As a final word of caution: an extremely narrow DOF can also cause issues with the perceived scale of an object. So it's often helpful to find some reference images of both snapshots and art photos to compare the minimum and maximum depth of field that's achievable at a given scale.
Camera angles are generally something that's more or less left up the individual artist's tastes. While there's a lot of different philosophies on the topic and a virtually endless loop of upcoming trends, there's always the risk that unconventional compositions will turn away most viewers who are just looking for traditional breakdown shots of in-game assets.
Since consistency and ease of viewing is important for most general portfolio projects it's often going to make sense to just use the traditional mix of three-quarters, front, side and back angles for the majority of the images. When it comes to thumbnails, leading covers and narrative images there's a lot more latitude for creative compositions. So having the right mix of creative and conventional camera angles should make for broader appeal.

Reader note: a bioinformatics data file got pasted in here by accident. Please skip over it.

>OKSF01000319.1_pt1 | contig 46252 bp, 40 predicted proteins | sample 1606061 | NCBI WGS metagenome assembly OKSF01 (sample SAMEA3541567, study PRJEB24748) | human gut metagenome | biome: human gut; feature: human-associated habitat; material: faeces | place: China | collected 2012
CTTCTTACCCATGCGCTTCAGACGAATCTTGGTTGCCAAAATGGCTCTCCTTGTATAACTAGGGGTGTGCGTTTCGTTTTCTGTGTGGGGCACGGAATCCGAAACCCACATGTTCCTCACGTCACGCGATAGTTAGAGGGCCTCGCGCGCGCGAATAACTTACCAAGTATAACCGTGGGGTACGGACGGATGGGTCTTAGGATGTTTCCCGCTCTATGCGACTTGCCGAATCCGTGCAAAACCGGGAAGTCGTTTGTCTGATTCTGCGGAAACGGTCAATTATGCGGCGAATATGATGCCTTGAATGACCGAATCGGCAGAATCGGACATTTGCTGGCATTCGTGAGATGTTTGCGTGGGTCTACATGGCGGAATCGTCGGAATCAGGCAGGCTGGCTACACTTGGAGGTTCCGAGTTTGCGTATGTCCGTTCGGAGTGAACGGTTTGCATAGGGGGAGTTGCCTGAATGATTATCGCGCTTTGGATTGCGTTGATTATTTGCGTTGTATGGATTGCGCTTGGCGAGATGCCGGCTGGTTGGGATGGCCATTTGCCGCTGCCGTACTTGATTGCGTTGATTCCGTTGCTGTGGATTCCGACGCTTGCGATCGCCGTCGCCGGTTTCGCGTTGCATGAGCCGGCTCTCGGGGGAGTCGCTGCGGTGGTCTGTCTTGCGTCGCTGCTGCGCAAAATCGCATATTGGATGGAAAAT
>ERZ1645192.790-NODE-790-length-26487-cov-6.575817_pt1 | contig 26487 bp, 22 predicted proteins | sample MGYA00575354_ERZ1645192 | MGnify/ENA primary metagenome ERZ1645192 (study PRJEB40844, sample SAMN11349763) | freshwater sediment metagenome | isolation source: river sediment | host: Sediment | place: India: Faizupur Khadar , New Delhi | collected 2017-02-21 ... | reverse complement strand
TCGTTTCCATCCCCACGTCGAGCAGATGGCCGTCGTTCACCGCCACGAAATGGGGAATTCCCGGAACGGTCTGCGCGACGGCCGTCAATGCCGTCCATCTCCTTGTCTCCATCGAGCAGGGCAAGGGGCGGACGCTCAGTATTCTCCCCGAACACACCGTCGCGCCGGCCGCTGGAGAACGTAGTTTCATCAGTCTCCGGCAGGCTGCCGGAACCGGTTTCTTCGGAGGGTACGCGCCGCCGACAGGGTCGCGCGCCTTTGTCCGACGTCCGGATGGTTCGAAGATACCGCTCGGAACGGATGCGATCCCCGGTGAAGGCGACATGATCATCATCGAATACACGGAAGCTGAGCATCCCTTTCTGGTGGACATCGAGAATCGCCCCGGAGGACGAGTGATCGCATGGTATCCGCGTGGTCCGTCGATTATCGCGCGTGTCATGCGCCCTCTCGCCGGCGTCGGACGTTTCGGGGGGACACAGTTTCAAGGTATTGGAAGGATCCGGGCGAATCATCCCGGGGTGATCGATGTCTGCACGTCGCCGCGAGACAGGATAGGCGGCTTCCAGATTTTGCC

One thing to be especially mindful of is that certain extreme low and high camera angles can make things appear out of scale. When combined with lens distortion this effect can produce some unique but often unrelatable results. There's a fine line between interesting and incomprehensible. So really take the time to work through several iterations of any unconventional camera angles and try to find the most visually appealing variant that still aligns with the stylistic goals for the project.